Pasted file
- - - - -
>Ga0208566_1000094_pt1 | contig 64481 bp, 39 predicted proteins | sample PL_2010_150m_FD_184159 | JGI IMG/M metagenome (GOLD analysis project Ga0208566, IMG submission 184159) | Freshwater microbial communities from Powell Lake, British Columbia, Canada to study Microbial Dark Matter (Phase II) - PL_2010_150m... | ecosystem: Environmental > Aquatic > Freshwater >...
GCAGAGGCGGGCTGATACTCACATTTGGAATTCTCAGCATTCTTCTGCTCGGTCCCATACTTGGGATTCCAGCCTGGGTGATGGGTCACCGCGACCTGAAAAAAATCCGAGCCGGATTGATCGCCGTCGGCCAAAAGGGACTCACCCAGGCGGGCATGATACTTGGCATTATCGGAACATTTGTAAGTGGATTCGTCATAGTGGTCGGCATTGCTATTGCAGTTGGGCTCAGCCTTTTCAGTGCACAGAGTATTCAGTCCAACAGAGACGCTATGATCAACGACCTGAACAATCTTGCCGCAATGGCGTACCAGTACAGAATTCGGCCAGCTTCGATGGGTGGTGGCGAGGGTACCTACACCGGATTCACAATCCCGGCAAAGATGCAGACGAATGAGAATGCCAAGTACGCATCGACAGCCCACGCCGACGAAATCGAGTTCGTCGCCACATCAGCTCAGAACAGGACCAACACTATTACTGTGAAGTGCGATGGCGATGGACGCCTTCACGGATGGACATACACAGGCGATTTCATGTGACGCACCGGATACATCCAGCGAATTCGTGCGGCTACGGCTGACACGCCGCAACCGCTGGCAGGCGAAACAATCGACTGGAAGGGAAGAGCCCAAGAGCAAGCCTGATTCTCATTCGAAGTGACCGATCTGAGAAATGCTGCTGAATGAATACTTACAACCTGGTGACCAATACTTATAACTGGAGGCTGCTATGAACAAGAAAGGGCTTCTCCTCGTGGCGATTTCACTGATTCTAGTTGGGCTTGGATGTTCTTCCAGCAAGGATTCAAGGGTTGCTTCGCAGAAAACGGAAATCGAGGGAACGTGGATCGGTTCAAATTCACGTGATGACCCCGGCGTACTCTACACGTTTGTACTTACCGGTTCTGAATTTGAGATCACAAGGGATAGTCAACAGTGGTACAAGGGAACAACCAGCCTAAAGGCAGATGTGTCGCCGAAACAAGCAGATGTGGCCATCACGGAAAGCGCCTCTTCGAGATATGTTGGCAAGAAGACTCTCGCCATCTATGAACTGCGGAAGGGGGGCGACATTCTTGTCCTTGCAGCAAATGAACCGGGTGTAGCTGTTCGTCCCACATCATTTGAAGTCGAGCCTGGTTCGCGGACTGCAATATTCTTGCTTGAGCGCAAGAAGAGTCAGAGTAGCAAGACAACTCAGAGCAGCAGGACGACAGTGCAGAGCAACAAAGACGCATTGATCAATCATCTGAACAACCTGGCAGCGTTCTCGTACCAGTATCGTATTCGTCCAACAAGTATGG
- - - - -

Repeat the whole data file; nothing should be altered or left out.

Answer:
>Ga0208566_1000094_pt1 | contig 64481 bp, 39 predicted proteins | sample PL_2010_150m_FD_184159 | JGI IMG/M metagenome (GOLD analysis project Ga0208566, IMG submission 184159) | Freshwater microbial communities from Powell Lake, British Columbia, Canada to study Microbial Dark Matter (Phase II) - PL_2010_150m... | ecosystem: Environmental > Aquatic > Freshwater >...
GCAGAGGCGGGCTGATACTCACATTTGGAATTCTCAGCATTCTTCTGCTCGGTCCCATACTTGGGATTCCAGCCTGGGTGATGGGTCACCGCGACCTGAAAAAAATCCGAGCCGGATTGATCGCCGTCGGCCAAAAGGGACTCACCCAGGCGGGCATGATACTTGGCATTATCGGAACATTTGTAAGTGGATTCGTCATAGTGGTCGGCATTGCTATTGCAGTTGGGCTCAGCCTTTTCAGTGCACAGAGTATTCAGTCCAACAGAGACGCTATGATCAACGACCTGAACAATCTTGCCGCAATGGCGTACCAGTACAGAATTCGGCCAGCTTCGATGGGTGGTGGCGAGGGTACCTACACCGGATTCACAATCCCGGCAAAGATGCAGACGAATGAGAATGCCAAGTACGCATCGACAGCCCACGCCGACGAAATCGAGTTCGTCGCCACATCAGCTCAGAACAGGACCAACACTATTACTGTGAAGTGCGATGGCGATGGACGCCTTCACGGATGGACATACACAGGCGATTTCATGTGACGCACCGGATACATCCAGCGAATTCGTGCGGCTACGGCTGACACGCCGCAACCGCTGGCAGGCGAAACAATCGACTGGAAGGGAAGAGCCCAAGAGCAAGCCTGATTCTCATTCGAAGTGACCGATCTGAGAAATGCTGCTGAATGAATACTTACAACCTGGTGACCAATACTTATAACTGGAGGCTGCTATGAACAAGAAAGGGCTTCTCCTCGTGGCGATTTCACTGATTCTAGTTGGGCTTGGATGTTCTTCCAGCAAGGATTCAAGGGTTGCTTCGCAGAAAACGGAAATCGAGGGAACGTGGATCGGTTCAAATTCACGTGATGACCCCGGCGTACTCTACACGTTTGTACTTACCGGTTCTGAATTTGAGATCACAAGGGATAGTCAACAGTGGTACAAGGGAACAACCAGCCTAAAGGCAGATGTGTCGCCGAAACAAGCAGATGTGGCCATCACGGAAAGCGCCTCTTCGAGATATGTTGGCAAGAAGACTCTCGCCATCTATGAACTGCGGAAGGGGGGCGACATTCTTGTCCTTGCAGCAAATGAACCGGGTGTAGCTGTTCGTCCCACATCATTTGAAGTCGAGCCTGGTTCGCGGACTGCAATATTCTTGCTTGAGCGCAAGAAGAGTCAGAGTAGCAAGACAACTCAGAGCAGCAGGACGACAGTGCAGAGCAACAAAGACGCATTGATCAATCATCTGAACAACCTGGCAGCGTTCTCGTACCAGTATCGTATTCGTCCAACAAGTATGG